Even the first Christmas did not turn out the way Mary and Joseph planned. A barn in a strange town was not Mary’s first choice of birthing venues. Fleeing the murderous intentions of King Herod and living as refugees in Egypt was not Joseph’s plan for his son’s early childhood years.

But then there was the good stuff too. Serenaded by angels, the star of Bethlehem, visited by kings – gold, frankincense and myrrh. Pretty cool! God knows how to do it right, even if it is not how we would have done it.

The holidays might not turn out exactly the way we want. That is alright. It is even alright to be sad when things are not the way we want. That is why we have a Blue Christmas service at our church. The holidays don’t have to live up to society’s expectations. God is still in control, just like he was the first Christmas.

Thursday, September 25, 2014

The Invisible Epidemic

The subject of suicide is taboo. It is spoken about in hushed voices. Indeed, some people may not be happy that I am addressing it in this spiritual blog. Why not write about something more uplifting and inspirational? But a recent UN report has shocked me into addressing the issue.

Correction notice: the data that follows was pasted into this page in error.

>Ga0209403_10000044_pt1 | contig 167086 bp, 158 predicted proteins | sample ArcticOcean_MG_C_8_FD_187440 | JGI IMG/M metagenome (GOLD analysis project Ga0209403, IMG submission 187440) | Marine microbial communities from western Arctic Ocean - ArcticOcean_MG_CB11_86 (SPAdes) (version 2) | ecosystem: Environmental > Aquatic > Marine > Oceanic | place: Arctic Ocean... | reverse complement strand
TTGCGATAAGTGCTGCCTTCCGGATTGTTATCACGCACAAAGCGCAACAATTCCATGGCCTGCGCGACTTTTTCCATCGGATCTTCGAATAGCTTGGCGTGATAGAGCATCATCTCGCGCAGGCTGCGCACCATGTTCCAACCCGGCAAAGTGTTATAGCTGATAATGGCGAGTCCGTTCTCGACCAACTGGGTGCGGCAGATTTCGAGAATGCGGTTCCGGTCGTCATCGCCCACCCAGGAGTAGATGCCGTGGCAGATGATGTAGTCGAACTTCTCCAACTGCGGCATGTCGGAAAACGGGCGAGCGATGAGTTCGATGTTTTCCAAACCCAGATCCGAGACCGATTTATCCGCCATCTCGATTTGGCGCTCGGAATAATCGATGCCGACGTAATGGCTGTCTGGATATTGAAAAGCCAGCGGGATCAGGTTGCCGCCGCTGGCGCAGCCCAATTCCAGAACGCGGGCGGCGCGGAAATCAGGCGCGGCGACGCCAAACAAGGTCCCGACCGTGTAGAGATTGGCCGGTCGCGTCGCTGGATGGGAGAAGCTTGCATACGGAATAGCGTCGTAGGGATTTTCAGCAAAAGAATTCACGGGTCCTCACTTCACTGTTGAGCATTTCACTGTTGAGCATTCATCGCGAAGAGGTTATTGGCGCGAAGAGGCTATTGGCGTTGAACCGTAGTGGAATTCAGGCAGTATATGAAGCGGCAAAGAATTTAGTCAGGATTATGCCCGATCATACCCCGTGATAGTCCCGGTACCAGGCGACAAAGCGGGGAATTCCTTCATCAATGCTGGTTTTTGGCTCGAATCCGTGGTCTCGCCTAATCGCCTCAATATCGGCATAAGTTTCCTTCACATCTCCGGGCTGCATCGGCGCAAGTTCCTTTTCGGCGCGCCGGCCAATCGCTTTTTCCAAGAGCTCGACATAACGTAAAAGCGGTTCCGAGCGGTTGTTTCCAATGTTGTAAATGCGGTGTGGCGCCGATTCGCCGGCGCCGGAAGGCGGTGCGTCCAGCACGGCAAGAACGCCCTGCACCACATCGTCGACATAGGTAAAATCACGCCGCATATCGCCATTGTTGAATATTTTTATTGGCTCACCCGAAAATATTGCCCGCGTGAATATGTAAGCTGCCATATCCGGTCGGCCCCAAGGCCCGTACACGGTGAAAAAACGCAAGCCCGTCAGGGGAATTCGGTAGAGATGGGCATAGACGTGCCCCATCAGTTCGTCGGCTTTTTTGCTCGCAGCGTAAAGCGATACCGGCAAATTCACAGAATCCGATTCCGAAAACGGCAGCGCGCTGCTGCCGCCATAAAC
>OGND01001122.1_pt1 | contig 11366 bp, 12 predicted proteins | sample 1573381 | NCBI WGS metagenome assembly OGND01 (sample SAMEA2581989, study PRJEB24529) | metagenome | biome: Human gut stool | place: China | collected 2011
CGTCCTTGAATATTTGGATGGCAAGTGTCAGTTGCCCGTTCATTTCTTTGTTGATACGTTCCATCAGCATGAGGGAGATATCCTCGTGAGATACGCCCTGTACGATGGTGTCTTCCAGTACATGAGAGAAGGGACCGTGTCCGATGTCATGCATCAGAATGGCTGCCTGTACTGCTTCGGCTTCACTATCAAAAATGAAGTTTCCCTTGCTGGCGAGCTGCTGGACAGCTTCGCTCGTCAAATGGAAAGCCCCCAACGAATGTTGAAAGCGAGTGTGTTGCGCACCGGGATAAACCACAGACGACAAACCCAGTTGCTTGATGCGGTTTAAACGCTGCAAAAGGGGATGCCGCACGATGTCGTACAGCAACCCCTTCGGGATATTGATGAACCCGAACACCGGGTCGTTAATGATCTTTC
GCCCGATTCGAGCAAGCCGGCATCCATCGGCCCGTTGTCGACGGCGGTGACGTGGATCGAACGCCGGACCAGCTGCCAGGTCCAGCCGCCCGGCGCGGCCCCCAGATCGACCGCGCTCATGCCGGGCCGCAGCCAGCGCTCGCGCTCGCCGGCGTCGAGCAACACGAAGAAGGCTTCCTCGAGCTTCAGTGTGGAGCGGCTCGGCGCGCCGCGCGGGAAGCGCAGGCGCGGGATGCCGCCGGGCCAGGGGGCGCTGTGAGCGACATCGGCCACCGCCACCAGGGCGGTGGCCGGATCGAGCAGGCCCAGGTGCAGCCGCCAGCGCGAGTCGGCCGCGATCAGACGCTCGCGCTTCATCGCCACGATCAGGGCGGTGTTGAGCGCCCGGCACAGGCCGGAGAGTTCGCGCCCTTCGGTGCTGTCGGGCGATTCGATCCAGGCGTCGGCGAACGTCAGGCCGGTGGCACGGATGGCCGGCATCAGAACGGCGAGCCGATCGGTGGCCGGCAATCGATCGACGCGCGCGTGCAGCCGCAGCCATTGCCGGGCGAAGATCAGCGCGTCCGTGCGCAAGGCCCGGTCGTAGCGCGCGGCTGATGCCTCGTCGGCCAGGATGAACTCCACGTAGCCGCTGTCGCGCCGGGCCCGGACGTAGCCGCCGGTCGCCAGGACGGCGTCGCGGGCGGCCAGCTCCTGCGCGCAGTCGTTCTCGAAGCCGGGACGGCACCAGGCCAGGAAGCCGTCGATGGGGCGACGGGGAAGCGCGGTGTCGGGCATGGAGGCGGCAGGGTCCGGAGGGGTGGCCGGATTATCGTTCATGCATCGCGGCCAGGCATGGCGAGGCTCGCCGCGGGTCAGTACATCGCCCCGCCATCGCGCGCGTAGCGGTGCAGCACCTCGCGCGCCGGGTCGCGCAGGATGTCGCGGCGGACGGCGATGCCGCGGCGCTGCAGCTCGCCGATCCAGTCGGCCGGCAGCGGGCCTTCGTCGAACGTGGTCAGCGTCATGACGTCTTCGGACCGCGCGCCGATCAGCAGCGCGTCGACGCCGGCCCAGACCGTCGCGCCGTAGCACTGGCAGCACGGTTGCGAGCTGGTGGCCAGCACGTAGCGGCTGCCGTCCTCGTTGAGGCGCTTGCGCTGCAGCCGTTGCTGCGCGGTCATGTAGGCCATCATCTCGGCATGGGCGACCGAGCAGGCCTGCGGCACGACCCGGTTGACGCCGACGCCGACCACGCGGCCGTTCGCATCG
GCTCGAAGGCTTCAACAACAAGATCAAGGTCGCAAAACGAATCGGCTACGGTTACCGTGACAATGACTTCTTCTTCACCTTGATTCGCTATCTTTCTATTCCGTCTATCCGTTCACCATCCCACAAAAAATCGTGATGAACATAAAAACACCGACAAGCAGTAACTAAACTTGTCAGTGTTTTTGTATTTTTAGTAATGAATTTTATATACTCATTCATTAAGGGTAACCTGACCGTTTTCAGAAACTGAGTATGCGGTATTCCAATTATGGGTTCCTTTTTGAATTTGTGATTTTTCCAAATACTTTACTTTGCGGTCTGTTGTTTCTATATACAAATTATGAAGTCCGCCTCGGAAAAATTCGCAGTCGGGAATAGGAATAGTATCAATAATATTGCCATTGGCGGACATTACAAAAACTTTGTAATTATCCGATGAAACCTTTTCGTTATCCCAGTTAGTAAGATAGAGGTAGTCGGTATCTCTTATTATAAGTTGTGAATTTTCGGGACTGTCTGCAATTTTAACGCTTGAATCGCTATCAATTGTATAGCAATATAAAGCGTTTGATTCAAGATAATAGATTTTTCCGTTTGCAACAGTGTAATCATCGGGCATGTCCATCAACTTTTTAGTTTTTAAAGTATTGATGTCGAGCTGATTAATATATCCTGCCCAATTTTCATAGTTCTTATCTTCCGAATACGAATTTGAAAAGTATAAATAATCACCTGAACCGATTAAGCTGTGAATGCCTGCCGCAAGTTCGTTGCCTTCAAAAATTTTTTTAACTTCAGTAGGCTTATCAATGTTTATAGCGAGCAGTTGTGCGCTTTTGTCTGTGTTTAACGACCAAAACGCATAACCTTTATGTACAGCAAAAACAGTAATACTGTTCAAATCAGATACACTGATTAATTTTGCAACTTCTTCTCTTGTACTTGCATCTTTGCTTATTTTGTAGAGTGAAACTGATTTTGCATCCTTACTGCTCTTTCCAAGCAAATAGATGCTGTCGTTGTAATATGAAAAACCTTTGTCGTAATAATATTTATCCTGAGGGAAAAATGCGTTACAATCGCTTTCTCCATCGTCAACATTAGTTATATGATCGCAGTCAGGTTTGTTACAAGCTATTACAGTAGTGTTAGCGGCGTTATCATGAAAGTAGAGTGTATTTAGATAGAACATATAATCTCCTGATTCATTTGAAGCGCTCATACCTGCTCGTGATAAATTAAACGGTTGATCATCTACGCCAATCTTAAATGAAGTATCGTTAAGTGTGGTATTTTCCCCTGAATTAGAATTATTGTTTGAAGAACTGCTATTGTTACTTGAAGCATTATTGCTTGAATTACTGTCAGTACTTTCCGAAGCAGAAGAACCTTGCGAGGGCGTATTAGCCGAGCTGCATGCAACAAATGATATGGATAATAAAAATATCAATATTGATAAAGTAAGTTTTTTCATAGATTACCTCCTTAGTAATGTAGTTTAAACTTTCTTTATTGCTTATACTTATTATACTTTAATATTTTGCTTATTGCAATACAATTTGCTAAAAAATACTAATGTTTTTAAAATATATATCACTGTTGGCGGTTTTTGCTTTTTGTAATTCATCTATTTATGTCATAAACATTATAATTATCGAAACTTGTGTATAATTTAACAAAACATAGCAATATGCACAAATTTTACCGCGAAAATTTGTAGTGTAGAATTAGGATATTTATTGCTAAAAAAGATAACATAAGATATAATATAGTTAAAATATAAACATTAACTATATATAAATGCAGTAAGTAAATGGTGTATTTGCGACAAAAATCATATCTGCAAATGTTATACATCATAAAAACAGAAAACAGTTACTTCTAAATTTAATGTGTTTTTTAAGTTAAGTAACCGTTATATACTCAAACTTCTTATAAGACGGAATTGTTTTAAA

A study by the World Health Organization was released in September. It is the UN agency's first report on the subject. It analyzed data on suicides from 172 countries and took a decade to compile. It found that there are more than 800,000 suicides a year. That is one every forty seconds.

Someone will take their own life before you get halfway through this article. It is likely that the rate is actually much higher than this figure because suicide tends to be unreported for cultural reasons.

The statistic that really caught my attention was that suicide kills more people each year than military conflicts and natural catastrophes combined. Suicide accounts for more than half of the world's 1.5 million violent deaths annually. Many more die of suicide than homicide.